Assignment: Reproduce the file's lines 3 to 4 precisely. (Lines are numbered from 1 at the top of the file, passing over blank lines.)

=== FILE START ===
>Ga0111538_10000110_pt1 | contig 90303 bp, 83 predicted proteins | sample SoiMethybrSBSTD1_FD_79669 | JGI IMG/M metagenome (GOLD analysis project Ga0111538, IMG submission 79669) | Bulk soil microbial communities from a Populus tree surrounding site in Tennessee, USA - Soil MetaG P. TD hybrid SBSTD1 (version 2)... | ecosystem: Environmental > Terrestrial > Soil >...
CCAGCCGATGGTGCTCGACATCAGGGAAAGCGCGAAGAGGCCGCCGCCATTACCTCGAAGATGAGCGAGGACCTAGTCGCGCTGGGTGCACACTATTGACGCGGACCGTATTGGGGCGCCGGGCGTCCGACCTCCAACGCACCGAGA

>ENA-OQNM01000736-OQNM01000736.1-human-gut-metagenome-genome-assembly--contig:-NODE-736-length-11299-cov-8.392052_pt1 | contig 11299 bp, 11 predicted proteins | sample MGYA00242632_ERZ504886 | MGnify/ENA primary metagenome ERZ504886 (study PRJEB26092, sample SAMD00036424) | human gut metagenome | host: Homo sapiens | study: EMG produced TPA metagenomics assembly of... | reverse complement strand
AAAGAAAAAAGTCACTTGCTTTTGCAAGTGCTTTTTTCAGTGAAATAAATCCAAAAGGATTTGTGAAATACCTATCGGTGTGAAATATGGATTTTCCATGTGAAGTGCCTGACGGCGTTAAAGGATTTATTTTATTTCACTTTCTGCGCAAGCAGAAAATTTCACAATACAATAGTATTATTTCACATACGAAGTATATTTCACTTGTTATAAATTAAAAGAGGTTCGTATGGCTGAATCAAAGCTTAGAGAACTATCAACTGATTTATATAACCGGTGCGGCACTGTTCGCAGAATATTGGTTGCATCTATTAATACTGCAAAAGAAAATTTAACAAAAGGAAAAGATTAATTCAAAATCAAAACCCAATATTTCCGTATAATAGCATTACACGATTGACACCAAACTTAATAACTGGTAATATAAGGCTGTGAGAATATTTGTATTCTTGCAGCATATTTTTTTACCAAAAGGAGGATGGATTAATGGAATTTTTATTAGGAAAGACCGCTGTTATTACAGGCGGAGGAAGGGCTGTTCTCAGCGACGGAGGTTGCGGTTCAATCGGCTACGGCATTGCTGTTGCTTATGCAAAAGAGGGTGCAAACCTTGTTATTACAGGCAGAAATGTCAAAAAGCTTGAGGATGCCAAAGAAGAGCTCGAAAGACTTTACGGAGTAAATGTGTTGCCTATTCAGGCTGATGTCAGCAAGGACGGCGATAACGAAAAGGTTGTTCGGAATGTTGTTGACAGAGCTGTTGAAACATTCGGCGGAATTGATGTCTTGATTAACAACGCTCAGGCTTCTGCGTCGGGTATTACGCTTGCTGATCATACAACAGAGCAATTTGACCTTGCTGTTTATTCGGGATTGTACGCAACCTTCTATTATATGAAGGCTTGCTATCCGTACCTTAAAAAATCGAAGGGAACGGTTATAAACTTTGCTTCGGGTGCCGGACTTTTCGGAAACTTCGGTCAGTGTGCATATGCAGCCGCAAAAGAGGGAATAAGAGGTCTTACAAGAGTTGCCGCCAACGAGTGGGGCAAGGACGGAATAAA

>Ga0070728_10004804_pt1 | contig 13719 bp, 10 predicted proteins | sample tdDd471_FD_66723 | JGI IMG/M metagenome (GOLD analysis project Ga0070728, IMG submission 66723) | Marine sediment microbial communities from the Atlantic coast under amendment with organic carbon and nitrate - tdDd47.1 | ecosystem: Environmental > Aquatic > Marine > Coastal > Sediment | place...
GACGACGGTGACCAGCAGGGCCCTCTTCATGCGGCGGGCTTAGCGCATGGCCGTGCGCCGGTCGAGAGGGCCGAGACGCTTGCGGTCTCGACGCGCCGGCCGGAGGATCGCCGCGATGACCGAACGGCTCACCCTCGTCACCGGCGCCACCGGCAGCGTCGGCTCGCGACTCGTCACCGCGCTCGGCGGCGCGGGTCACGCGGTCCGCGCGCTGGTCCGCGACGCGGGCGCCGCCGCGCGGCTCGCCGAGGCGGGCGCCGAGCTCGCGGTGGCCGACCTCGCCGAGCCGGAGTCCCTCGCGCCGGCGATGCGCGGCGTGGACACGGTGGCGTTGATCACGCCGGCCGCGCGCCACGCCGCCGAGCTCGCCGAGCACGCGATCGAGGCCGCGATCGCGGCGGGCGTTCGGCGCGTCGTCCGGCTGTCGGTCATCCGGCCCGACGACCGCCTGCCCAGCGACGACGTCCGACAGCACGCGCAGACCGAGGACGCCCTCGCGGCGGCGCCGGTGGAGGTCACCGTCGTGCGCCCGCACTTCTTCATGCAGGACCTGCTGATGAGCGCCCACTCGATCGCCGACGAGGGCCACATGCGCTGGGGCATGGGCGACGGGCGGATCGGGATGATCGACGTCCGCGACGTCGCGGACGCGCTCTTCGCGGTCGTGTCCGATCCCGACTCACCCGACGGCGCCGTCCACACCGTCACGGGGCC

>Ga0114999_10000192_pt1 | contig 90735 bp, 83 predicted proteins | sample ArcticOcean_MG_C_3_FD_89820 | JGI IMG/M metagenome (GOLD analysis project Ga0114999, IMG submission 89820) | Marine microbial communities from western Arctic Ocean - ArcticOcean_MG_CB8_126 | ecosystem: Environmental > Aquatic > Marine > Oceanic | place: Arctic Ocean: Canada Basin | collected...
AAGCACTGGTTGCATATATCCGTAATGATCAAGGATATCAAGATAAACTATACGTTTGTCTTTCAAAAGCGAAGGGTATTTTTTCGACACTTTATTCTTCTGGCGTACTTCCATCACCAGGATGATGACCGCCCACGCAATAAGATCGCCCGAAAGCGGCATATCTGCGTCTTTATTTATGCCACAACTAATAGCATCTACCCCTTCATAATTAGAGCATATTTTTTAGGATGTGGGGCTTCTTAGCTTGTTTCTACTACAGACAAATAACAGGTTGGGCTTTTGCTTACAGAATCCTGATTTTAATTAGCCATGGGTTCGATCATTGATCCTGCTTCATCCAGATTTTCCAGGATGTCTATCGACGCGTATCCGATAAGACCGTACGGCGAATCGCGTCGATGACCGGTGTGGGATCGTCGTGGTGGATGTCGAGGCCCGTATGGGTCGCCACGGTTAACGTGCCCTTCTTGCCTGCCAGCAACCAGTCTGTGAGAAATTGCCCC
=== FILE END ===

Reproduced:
>ENA-OQNM01000736-OQNM01000736.1-human-gut-metagenome-genome-assembly--contig:-NODE-736-length-11299-cov-8.392052_pt1 | contig 11299 bp, 11 predicted proteins | sample MGYA00242632_ERZ504886 | MGnify/ENA primary metagenome ERZ504886 (study PRJEB26092, sample SAMD00036424) | human gut metagenome | host: Homo sapiens | study: EMG produced TPA metagenomics assembly of... | reverse complement strand
AAAGAAAAAAGTCACTTGCTTTTGCAAGTGCTTTTTTCAGTGAAATAAATCCAAAAGGATTTGTGAAATACCTATCGGTGTGAAATATGGATTTTCCATGTGAAGTGCCTGACGGCGTTAAAGGATTTATTTTATTTCACTTTCTGCGCAAGCAGAAAATTTCACAATACAATAGTATTATTTCACATACGAAGTATATTTCACTTGTTATAAATTAAAAGAGGTTCGTATGGCTGAATCAAAGCTTAGAGAACTATCAACTGATTTATATAACCGGTGCGGCACTGTTCGCAGAATATTGGTTGCATCTATTAATACTGCAAAAGAAAATTTAACAAAAGGAAAAGATTAATTCAAAATCAAAACCCAATATTTCCGTATAATAGCATTACACGATTGACACCAAACTTAATAACTGGTAATATAAGGCTGTGAGAATATTTGTATTCTTGCAGCATATTTTTTTACCAAAAGGAGGATGGATTAATGGAATTTTTATTAGGAAAGACCGCTGTTATTACAGGCGGAGGAAGGGCTGTTCTCAGCGACGGAGGTTGCGGTTCAATCGGCTACGGCATTGCTGTTGCTTATGCAAAAGAGGGTGCAAACCTTGTTATTACAGGCAGAAATGTCAAAAAGCTTGAGGATGCCAAAGAAGAGCTCGAAAGACTTTACGGAGTAAATGTGTTGCCTATTCAGGCTGATGTCAGCAAGGACGGCGATAACGAAAAGGTTGTTCGGAATGTTGTTGACAGAGCTGTTGAAACATTCGGCGGAATTGATGTCTTGATTAACAACGCTCAGGCTTCTGCGTCGGGTATTACGCTTGCTGATCATACAACAGAGCAATTTGACCTTGCTGTTTATTCGGGATTGTACGCAACCTTCTATTATATGAAGGCTTGCTATCCGTACCTTAAAAAATCGAAGGGAACGGTTATAAACTTTGCTTCGGGTGCCGGACTTTTCGGAAACTTCGGTCAGTGTGCATATGCAGCCGCAAAAGAGGGAATAAGAGGTCTTACAAGAGTTGCCGCCAACGAGTGGGGCAAGGACGGAATAAA